Excerpt Number 6 from Winning the Music Game by Brian Allen
Here and Now. We tend to think of the relevance of an artist’s appeal as measured by and applied to today’s market, but the position of “now” is the confluence and sum total of yesterday and today. In fact, “now” is quite literally where yesterday and tomorrow meet. We have all heard the term “dated” as applied to describing an artist’s style. It is very difficult to better the stars of yesterday at their own game – we have already seen the best… why would the world need another one? This is one of the more common faults I have seen in failure to be relevant to the market. But, every year we see a fresh crop proudly displaying their skill at producing a style that was already developed and practically patented by musical icons. Congratulations – what took you so long?
Yet, without the foundational lessons learned from experience and historical precedence, coupled with an inspired vision of what tomorrow might be, the depth of relevance associated with “now” becomes a lot shallower.
A prime manifestation of the more negative outcome of a current trend-following approach is the term “flavour of the month”. The closer a current trend is followed, the more one becomes relevant to the style established recently by others rather than enduring through today into tomorrow. Following trends too closely means you are tied to something that is prone to unexpected and fickle changes, but for those without imagination and vision, it seems like an easier way to gain immediate acceptance. If it works for them, it can work for me, right? So, what happens when it’s over? The immediate image that comes to mind for me is that of a bull ride – really exciting, but over pretty fast after a brief violent run. And, you know what can happen if you are following the car in front of you too closely and it suddenly stops. So, let’s sum all this up:
You can’t go back in time to become a success yesterday Following current trends too closely is a ticking bomb There is greater risk in developing a style that is entirely experimental, hoping the world’s taste will eventually converge with you.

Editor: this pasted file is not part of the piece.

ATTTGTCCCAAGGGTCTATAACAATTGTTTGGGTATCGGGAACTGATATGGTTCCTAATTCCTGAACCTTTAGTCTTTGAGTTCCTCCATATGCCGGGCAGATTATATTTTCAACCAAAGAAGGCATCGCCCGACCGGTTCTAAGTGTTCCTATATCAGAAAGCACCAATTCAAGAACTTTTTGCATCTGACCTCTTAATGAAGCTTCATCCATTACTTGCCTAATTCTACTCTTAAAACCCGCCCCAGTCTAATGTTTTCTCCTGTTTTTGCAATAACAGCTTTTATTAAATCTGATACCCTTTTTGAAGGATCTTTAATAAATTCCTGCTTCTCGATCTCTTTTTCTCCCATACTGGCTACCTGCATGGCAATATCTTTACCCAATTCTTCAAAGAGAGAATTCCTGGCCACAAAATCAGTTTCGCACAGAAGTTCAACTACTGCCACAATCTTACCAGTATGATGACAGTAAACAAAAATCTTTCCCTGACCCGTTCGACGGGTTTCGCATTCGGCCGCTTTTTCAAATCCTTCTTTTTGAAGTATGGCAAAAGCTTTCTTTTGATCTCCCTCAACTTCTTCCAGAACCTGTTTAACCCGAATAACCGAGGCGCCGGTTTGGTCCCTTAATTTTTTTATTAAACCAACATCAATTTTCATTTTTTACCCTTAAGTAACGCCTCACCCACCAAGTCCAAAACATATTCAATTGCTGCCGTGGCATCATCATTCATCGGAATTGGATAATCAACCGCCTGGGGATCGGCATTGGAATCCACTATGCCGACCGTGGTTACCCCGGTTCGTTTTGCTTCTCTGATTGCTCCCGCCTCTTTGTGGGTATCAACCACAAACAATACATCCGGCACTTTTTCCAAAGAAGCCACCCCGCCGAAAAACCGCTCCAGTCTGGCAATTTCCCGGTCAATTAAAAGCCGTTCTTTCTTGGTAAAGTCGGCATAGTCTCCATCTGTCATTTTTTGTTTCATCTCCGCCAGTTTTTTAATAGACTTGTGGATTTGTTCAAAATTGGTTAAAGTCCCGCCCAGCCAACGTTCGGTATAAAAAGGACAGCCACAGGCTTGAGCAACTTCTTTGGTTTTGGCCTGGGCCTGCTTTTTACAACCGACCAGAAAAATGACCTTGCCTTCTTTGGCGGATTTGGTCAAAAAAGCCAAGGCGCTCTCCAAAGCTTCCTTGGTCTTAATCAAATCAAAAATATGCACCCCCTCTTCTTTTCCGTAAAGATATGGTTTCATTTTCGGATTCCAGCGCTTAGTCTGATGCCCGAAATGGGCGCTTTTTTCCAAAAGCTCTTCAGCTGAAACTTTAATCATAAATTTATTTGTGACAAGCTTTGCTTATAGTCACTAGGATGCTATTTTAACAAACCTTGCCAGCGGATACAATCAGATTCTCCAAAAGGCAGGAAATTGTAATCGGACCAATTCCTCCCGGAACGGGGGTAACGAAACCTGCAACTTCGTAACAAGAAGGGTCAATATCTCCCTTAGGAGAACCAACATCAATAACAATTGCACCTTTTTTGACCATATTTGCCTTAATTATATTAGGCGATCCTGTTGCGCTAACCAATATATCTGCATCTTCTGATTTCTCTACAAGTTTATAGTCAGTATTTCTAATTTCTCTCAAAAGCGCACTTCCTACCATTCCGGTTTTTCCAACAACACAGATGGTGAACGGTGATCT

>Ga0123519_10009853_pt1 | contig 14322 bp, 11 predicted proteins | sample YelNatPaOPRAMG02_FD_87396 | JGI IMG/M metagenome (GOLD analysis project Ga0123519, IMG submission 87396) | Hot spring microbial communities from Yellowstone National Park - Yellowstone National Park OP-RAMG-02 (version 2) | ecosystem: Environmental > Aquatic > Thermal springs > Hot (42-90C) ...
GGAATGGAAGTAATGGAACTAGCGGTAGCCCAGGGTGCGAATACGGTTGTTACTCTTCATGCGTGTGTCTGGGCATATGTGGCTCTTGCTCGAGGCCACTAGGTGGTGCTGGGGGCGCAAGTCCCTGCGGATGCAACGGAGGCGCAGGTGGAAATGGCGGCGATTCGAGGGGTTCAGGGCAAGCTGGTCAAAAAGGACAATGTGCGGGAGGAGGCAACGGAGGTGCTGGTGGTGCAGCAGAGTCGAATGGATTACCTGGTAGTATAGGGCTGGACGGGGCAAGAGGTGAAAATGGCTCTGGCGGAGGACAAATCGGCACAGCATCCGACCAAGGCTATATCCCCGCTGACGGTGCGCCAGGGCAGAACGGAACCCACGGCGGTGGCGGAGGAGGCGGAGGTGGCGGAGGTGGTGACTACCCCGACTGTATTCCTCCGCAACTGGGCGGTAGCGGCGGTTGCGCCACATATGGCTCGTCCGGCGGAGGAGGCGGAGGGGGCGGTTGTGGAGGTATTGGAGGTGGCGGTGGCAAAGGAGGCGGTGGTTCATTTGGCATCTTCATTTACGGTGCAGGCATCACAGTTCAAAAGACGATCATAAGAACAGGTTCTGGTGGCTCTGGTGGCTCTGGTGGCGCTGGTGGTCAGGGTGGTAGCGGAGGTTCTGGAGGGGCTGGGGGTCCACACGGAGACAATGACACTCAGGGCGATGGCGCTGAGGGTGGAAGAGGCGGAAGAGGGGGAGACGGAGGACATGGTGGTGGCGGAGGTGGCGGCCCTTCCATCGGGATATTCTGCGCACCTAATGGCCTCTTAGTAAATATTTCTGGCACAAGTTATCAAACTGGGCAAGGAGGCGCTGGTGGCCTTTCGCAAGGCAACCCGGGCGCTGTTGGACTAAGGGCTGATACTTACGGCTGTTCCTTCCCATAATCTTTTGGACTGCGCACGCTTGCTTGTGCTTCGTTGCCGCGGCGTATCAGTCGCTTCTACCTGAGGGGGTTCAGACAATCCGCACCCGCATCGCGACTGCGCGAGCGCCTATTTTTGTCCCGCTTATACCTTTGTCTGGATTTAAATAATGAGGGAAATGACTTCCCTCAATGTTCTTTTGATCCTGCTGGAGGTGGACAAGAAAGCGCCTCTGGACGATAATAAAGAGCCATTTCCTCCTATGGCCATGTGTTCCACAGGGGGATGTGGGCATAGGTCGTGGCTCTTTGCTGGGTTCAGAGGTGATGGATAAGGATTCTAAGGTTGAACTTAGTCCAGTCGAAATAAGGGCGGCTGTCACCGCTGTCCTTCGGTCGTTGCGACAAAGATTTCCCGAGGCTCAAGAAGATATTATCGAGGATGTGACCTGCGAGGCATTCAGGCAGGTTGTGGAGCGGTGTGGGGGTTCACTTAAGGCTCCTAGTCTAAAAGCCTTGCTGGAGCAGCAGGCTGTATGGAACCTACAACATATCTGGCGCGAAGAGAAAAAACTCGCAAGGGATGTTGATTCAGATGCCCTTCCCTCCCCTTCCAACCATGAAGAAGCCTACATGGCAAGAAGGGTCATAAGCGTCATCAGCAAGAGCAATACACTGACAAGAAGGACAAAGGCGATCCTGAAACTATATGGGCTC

Why not analyze and understand what made the historical artists great, be aware of where you are now, and use that intelligence to develop what might work tomorrow? Adopt a broader perspective; incorporate it effectively into your craft, and your relevance expands from now through the future and beyond. Geez, you might even be labelled “timeless”.
GPS again: Where is your competition? “Competition” is a word that a lot of artists cringe at. The common reaction seems to be that artists would rather not associate with the distasteful side of sport and business competition, but consider this: your future fans were not at your last show, did not visit your website and don’t own a copy of even one song file of yours. The romantic reason we would like to believe is that they simply don’t yet know that you exist.
So, it makes sense that if they weren’t at your show, they were doing something else. Really?
If entertainment was the activity they were engaged in, they could have been watching TV, a movie, gaming, reading, dawdling online or listening to someone else’s music. They are not going to know who you are if your message does not intervene in that selection process. Like it or not, this is called “competing for attention”. Know what? We’ve all done it in our personal lives. Just because someone listens to and actively consumes music doesn’t mean that they are automatically a consumer of your type of music. So, if you wish to grow your fan base (translate: “compete”), would it not make sense to identify the attractive elements in the artists your future fan is currently listening to? Do you have those elements?
It’s sort of like the old philosophy “know your enemy”. If you don’t, how will you ever understand why someone could be loyal to you?